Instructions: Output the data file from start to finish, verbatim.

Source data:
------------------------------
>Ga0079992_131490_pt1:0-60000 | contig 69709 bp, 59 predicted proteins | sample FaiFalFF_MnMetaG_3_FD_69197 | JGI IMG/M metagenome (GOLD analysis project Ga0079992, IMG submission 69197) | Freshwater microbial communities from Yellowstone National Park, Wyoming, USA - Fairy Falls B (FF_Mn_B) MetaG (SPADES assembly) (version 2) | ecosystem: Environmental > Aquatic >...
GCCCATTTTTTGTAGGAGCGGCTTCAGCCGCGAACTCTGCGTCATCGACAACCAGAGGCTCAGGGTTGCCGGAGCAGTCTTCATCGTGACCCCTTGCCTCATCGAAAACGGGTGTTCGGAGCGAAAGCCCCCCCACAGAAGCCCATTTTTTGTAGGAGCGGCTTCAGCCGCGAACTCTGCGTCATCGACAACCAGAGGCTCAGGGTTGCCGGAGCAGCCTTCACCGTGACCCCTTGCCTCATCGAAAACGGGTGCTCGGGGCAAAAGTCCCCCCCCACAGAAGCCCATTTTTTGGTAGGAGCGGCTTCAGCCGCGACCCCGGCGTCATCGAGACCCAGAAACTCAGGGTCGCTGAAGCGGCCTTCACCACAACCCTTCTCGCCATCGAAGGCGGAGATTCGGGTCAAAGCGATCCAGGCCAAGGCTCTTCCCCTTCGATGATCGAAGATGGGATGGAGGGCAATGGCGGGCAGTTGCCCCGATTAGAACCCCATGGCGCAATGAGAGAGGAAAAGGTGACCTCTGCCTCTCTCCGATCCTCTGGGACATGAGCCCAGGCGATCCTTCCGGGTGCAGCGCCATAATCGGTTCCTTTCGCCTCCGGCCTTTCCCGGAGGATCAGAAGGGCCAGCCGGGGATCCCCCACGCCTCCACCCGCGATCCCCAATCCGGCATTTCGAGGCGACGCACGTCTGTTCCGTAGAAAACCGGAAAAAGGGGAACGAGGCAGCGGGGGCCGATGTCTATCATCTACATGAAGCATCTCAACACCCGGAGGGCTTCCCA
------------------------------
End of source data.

>Ga0079992_131490_pt1:0-60000 | contig 69709 bp, 59 predicted proteins | sample FaiFalFF_MnMetaG_3_FD_69197 | JGI IMG/M metagenome (GOLD analysis project Ga0079992, IMG submission 69197) | Freshwater microbial communities from Yellowstone National Park, Wyoming, USA - Fairy Falls B (FF_Mn_B) MetaG (SPADES assembly) (version 2) | ecosystem: Environmental > Aquatic >...
GCCCATTTTTTGTAGGAGCGGCTTCAGCCGCGAACTCTGCGTCATCGACAACCAGAGGCTCAGGGTTGCCGGAGCAGTCTTCATCGTGACCCCTTGCCTCATCGAAAACGGGTGTTCGGAGCGAAAGCCCCCCCACAGAAGCCCATTTTTTGTAGGAGCGGCTTCAGCCGCGAACTCTGCGTCATCGACAACCAGAGGCTCAGGGTTGCCGGAGCAGCCTTCACCGTGACCCCTTGCCTCATCGAAAACGGGTGCTCGGGGCAAAAGTCCCCCCCCACAGAAGCCCATTTTTTGGTAGGAGCGGCTTCAGCCGCGACCCCGGCGTCATCGAGACCCAGAAACTCAGGGTCGCTGAAGCGGCCTTCACCACAACCCTTCTCGCCATCGAAGGCGGAGATTCGGGTCAAAGCGATCCAGGCCAAGGCTCTTCCCCTTCGATGATCGAAGATGGGATGGAGGGCAATGGCGGGCAGTTGCCCCGATTAGAACCCCATGGCGCAATGAGAGAGGAAAAGGTGACCTCTGCCTCTCTCCGATCCTCTGGGACATGAGCCCAGGCGATCCTTCCGGGTGCAGCGCCATAATCGGTTCCTTTCGCCTCCGGCCTTTCCCGGAGGATCAGAAGGGCCAGCCGGGGATCCCCCACGCCTCCACCCGCGATCCCCAATCCGGCATTTCGAGGCGACGCACGTCTGTTCCGTAGAAAACCGGAAAAAGGGGAACGAGGCAGCGGGGGCCGATGTCTATCATCTACATGAAGCATCTCAACACCCGGAGGGCTTCCCA